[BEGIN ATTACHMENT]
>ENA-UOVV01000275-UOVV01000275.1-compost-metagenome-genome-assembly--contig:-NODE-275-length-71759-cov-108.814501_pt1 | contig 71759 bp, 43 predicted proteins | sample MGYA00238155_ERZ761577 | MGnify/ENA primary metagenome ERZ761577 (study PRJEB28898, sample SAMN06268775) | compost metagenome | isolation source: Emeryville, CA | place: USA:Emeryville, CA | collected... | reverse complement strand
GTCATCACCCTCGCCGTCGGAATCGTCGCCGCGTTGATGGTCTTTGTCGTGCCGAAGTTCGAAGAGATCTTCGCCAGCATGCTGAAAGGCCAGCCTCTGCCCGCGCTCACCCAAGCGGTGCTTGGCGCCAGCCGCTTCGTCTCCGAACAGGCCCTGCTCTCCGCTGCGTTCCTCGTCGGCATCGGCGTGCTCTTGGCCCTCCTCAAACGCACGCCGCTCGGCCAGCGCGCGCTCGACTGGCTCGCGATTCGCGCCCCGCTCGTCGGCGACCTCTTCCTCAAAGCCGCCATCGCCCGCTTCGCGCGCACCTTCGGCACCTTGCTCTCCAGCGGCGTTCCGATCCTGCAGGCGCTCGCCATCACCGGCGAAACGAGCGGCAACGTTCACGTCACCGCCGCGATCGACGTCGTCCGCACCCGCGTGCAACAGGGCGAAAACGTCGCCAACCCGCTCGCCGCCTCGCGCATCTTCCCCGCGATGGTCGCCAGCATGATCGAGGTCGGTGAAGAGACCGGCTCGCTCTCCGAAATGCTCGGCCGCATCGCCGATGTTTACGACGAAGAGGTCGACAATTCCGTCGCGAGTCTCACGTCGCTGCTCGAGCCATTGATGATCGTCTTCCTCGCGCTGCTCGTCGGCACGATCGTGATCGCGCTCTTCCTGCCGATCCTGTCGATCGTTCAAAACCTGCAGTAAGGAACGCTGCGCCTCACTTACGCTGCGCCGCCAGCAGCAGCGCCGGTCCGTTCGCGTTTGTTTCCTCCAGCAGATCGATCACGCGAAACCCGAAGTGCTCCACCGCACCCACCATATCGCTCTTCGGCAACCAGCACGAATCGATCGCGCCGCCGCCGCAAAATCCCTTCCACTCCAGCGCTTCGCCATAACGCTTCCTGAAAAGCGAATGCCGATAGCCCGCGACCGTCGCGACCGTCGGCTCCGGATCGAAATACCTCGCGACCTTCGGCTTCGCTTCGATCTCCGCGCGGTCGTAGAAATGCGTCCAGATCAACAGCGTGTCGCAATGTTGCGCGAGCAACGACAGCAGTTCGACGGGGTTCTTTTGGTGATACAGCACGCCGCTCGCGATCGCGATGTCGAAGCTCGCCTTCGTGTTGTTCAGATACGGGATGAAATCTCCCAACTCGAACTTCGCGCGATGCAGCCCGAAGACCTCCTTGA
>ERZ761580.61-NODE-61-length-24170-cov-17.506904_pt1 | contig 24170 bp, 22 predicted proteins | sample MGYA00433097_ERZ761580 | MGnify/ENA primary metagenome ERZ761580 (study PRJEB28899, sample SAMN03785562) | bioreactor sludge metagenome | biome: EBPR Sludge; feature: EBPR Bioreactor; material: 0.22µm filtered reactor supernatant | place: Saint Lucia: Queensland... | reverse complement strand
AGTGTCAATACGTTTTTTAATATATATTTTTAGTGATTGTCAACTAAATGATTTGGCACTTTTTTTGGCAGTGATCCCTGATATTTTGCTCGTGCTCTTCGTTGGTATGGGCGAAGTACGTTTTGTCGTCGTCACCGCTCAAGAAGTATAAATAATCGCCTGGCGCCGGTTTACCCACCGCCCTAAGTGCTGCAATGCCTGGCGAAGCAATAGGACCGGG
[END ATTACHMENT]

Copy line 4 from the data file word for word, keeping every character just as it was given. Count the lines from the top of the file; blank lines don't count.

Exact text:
AGTGTCAATACGTTTTTTAATATATATTTTTAGTGATTGTCAACTAAATGATTTGGCACTTTTTTTGGCAGTGATCCCTGATATTTTGCTCGTGCTCTTCGTTGGTATGGGCGAAGTACGTTTTGTCGTCGTCACCGCTCAAGAAGTATAAATAATCGCCTGGCGCCGGTTTACCCACCGCCCTAAGTGCTGCAATGCCTGGCGAAGCAATAGGACCGGG